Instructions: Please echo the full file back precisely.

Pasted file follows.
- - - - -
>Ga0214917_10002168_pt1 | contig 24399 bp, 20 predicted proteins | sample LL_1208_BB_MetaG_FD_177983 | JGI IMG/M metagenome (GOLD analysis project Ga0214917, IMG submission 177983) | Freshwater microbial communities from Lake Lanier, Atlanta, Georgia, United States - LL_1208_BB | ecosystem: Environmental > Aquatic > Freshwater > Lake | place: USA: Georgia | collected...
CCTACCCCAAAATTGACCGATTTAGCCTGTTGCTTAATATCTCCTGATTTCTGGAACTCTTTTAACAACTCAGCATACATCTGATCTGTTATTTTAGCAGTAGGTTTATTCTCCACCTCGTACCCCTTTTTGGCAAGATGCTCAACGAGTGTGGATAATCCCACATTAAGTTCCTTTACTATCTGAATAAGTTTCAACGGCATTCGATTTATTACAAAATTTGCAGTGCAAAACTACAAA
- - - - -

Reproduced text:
>Ga0214917_10002168_pt1 | contig 24399 bp, 20 predicted proteins | sample LL_1208_BB_MetaG_FD_177983 | JGI IMG/M metagenome (GOLD analysis project Ga0214917, IMG submission 177983) | Freshwater microbial communities from Lake Lanier, Atlanta, Georgia, United States - LL_1208_BB | ecosystem: Environmental > Aquatic > Freshwater > Lake | place: USA: Georgia | collected...
CCTACCCCAAAATTGACCGATTTAGCCTGTTGCTTAATATCTCCTGATTTCTGGAACTCTTTTAACAACTCAGCATACATCTGATCTGTTATTTTAGCAGTAGGTTTATTCTCCACCTCGTACCCCTTTTTGGCAAGATGCTCAACGAGTGTGGATAATCCCACATTAAGTTCCTTTACTATCTGAATAAGTTTCAACGGCATTCGATTTATTACAAAATTTGCAGTGCAAAACTACAAA